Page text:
Program offers opportunity to experience the woods and learn life skills
By Tom French
Have you ever happened upon a beautifully built stone staircase miles from nowhere in the Adirondacks and wondered who built it?
Bridges, stone staircases, log ladders, and bog boardwalks are the backbones of our trail network. Dozens of professional trail crews from several organizations complete the arduous work, but one is unique in that they recruit a fresh cadre of workers every year as part of their mission to “build the next generation of conservation leaders and inspire lifelong stewardship of the environment.”
Since 1998, the Student Conservation Association (SCA), a national organization, has partnered with AmeriCorps and the DEC from their base at the old Whitney Headquarters along Little Tupper Lake.
Often, “members” arrive with little or no experience. “If they haven’t camped or backpacked before, that’s okay, because they’ll learn here,” according to Julia LaReau, program coordinator of the SCA Adirondack Corps.
Steve Guglielmi, a DEC Forester in Region 5, has worked with SCA for his entire career of 23 years.
“They may not have a lot of hands-on experience when they start, but with the training they get and the leadership SCA provides, they accomplish quite a bit,” he said. “They have an energy and enthusiasm that’s refreshing to see. You can see their satisfaction when they complete a project.”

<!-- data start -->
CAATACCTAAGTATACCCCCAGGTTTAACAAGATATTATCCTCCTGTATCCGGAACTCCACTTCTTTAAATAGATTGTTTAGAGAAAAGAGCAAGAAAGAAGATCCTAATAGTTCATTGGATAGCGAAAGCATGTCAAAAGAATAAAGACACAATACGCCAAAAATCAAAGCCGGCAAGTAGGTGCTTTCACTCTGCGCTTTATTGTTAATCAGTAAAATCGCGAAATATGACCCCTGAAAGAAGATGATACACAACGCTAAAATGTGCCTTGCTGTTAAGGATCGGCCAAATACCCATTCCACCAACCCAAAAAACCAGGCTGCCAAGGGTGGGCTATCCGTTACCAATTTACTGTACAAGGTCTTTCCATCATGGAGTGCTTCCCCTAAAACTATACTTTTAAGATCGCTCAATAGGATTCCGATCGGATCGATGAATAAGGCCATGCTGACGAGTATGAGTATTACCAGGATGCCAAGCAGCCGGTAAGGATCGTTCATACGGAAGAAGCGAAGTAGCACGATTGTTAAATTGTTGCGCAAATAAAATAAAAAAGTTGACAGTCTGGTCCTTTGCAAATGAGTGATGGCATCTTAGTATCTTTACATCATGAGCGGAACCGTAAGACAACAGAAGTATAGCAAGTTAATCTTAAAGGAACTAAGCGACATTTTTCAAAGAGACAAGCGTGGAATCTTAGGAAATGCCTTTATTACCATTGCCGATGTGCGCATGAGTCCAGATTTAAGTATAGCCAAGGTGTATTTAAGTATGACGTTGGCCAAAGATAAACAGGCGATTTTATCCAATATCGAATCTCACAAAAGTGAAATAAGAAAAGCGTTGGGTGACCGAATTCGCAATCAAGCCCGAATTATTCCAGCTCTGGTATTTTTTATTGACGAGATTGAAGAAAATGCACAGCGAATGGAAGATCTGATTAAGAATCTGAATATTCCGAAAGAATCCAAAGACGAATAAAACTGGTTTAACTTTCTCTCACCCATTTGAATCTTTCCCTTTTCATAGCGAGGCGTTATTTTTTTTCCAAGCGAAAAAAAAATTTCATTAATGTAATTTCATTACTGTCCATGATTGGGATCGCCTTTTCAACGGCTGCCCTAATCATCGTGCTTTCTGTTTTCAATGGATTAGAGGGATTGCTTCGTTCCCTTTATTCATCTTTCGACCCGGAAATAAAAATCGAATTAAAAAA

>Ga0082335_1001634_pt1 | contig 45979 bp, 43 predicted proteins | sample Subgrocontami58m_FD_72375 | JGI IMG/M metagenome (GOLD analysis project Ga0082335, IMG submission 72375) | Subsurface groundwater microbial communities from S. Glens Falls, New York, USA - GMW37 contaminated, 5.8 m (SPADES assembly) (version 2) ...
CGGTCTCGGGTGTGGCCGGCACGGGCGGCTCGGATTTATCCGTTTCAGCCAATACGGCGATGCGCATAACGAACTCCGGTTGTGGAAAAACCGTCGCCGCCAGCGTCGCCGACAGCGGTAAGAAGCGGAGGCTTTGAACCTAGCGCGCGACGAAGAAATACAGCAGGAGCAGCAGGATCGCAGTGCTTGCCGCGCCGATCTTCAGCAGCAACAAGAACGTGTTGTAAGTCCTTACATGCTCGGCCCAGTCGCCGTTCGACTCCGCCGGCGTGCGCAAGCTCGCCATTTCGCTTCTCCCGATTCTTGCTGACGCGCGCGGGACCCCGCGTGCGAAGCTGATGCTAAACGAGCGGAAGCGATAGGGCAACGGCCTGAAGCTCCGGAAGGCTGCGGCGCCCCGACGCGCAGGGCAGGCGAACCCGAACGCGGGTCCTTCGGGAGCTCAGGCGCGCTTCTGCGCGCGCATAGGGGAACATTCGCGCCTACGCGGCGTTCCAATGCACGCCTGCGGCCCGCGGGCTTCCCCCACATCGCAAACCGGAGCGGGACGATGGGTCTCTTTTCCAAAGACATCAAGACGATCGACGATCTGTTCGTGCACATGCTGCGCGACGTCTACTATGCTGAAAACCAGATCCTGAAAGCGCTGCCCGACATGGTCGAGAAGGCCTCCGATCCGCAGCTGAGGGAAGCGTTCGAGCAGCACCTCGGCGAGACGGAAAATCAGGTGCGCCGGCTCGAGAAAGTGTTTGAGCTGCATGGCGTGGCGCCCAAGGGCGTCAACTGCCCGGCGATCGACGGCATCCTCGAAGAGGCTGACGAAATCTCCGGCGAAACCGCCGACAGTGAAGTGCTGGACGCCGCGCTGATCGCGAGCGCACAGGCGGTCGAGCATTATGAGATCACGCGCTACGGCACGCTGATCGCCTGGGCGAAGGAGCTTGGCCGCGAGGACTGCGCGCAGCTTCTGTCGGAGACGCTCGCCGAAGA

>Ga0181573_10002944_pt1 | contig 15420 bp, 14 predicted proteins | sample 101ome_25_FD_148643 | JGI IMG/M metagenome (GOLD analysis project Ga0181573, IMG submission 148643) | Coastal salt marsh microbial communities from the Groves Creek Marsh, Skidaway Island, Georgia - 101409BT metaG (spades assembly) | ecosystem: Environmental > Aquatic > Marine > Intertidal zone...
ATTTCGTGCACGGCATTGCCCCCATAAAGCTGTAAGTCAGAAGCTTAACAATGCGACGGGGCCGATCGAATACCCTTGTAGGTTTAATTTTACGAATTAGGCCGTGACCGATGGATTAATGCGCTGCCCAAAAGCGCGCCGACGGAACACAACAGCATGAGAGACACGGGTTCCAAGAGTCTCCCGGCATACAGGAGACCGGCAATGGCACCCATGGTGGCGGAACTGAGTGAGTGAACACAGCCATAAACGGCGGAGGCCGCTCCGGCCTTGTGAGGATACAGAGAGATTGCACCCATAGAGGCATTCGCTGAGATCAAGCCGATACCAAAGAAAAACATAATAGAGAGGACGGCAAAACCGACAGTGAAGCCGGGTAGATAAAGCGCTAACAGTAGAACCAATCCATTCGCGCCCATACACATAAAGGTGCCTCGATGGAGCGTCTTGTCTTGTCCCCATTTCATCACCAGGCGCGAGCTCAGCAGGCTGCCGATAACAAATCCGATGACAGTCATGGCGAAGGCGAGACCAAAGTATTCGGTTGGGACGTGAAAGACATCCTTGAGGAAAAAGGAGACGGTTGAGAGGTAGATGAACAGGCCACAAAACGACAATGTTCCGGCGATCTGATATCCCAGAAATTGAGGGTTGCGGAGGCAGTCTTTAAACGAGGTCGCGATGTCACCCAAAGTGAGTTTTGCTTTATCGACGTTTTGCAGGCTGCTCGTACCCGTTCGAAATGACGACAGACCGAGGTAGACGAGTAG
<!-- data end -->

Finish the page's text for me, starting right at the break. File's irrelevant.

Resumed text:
Training begins with wilderness first aid, and includes Leave No Trace, logging and chainsaw training, rigging and griphoist use, conservation work skills, and a number of trail construction techniques including use of native timber and stonework.
“We’ll go camping and backpacking to go through all the motions and practice set up and take down,” LeReau explains. “They’ll cook on Whisperlight stoves to get used to the finesse. They’ll dig latrines if they’re spike camping and do rock work on Coney Mountain to practice.”
Getting their assignments
After the training, the members disperse into the field for five- and 10-day “hitches” to complete any number of projects throughout the Adirondacks. This summer, 13 people were assigned to over a dozen including a stone staircase on top of Poke-O-Moonshine, a 50-foot bridge across Beaver Brook near Raquette Lake, and rehabilitating cobblestone bridge abutments originally built by the CCC on the Tongue Range. The work is done under contract with the DEC and funded by New York State’s Environmental Protection Fund.